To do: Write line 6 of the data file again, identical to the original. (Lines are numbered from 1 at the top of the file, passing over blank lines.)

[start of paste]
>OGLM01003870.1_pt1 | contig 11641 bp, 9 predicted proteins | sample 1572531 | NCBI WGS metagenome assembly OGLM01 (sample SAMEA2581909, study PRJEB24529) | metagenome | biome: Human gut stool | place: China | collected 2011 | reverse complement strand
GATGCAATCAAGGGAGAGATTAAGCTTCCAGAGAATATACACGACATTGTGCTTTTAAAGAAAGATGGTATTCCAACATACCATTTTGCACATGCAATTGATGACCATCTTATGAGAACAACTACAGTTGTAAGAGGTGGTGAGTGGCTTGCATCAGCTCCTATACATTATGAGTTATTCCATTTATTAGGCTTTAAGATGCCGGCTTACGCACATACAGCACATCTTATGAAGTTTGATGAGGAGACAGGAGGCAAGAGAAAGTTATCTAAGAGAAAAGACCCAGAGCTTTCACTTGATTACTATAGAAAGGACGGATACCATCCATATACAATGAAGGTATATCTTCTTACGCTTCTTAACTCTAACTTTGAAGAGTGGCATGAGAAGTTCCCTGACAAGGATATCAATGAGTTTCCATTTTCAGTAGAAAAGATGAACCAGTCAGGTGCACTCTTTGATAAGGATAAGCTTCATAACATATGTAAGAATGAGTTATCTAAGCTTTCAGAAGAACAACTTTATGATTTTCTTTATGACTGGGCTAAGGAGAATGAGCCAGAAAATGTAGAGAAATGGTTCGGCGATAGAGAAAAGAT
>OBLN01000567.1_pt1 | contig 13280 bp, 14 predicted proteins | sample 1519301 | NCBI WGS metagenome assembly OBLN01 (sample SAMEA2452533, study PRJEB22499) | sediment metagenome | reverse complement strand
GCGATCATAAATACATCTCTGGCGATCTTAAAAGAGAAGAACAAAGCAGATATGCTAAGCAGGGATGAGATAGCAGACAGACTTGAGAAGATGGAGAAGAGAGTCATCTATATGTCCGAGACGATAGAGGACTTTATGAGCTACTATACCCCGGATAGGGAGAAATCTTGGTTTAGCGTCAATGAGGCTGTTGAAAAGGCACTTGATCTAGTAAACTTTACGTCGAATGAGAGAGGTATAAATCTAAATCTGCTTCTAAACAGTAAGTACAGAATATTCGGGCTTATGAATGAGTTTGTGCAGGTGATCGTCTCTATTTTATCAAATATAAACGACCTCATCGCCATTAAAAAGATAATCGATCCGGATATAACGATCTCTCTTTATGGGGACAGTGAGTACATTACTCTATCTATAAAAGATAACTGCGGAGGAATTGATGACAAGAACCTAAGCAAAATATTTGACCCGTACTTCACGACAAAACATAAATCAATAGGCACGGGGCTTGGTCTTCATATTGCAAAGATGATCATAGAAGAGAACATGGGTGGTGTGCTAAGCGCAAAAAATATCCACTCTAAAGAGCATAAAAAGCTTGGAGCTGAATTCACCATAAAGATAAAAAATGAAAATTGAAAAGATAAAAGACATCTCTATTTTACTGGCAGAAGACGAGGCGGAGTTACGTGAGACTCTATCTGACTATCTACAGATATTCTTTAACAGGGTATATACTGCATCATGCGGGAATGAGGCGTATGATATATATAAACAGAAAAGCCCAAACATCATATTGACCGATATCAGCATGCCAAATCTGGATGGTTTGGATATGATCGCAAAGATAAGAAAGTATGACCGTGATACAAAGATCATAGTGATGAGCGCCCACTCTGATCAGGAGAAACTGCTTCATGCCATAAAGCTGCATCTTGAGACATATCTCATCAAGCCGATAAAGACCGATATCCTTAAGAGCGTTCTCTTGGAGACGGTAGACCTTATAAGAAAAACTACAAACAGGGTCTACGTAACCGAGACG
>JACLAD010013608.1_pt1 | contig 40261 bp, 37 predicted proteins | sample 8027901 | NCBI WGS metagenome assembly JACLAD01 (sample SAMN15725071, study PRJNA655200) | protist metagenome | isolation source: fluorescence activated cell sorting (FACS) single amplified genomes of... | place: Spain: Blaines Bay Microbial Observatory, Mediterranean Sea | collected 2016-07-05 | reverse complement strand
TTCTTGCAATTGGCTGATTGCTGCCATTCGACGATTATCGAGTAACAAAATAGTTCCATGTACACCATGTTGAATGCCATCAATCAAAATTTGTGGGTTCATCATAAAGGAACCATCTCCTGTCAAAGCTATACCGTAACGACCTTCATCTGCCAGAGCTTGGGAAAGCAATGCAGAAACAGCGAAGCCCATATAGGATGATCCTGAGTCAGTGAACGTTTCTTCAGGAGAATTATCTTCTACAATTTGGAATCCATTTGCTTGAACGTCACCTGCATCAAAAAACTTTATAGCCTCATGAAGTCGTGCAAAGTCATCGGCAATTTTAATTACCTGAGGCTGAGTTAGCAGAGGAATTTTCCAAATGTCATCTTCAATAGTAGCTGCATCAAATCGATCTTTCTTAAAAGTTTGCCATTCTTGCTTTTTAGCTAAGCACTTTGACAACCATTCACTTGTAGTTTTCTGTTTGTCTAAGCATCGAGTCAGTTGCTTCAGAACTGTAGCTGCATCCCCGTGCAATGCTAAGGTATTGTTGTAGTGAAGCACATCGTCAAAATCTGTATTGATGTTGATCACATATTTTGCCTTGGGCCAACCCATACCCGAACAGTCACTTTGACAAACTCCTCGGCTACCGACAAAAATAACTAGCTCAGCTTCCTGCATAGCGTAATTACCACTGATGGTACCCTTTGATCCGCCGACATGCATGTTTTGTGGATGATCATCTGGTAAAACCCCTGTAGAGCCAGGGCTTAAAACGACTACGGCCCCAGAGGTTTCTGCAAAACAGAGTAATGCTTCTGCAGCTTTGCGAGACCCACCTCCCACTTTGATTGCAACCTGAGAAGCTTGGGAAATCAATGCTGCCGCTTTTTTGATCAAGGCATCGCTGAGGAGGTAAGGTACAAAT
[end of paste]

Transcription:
TTCTTGCAATTGGCTGATTGCTGCCATTCGACGATTATCGAGTAACAAAATAGTTCCATGTACACCATGTTGAATGCCATCAATCAAAATTTGTGGGTTCATCATAAAGGAACCATCTCCTGTCAAAGCTATACCGTAACGACCTTCATCTGCCAGAGCTTGGGAAAGCAATGCAGAAACAGCGAAGCCCATATAGGATGATCCTGAGTCAGTGAACGTTTCTTCAGGAGAATTATCTTCTACAATTTGGAATCCATTTGCTTGAACGTCACCTGCATCAAAAAACTTTATAGCCTCATGAAGTCGTGCAAAGTCATCGGCAATTTTAATTACCTGAGGCTGAGTTAGCAGAGGAATTTTCCAAATGTCATCTTCAATAGTAGCTGCATCAAATCGATCTTTCTTAAAAGTTTGCCATTCTTGCTTTTTAGCTAAGCACTTTGACAACCATTCACTTGTAGTTTTCTGTTTGTCTAAGCATCGAGTCAGTTGCTTCAGAACTGTAGCTGCATCCCCGTGCAATGCTAAGGTATTGTTGTAGTGAAGCACATCGTCAAAATCTGTATTGATGTTGATCACATATTTTGCCTTGGGCCAACCCATACCCGAACAGTCACTTTGACAAACTCCTCGGCTACCGACAAAAATAACTAGCTCAGCTTCCTGCATAGCGTAATTACCACTGATGGTACCCTTTGATCCGCCGACATGCATGTTTTGTGGATGATCATCTGGTAAAACCCCTGTAGAGCCAGGGCTTAAAACGACTACGGCCCCAGAGGTTTCTGCAAAACAGAGTAATGCTTCTGCAGCTTTGCGAGACCCACCTCCCACTTTGATTGCAACCTGAGAAGCTTGGGAAATCAATGCTGCCGCTTTTTTGATCAAGGCATCGCTGAGGAGGTAAGGTACAAAT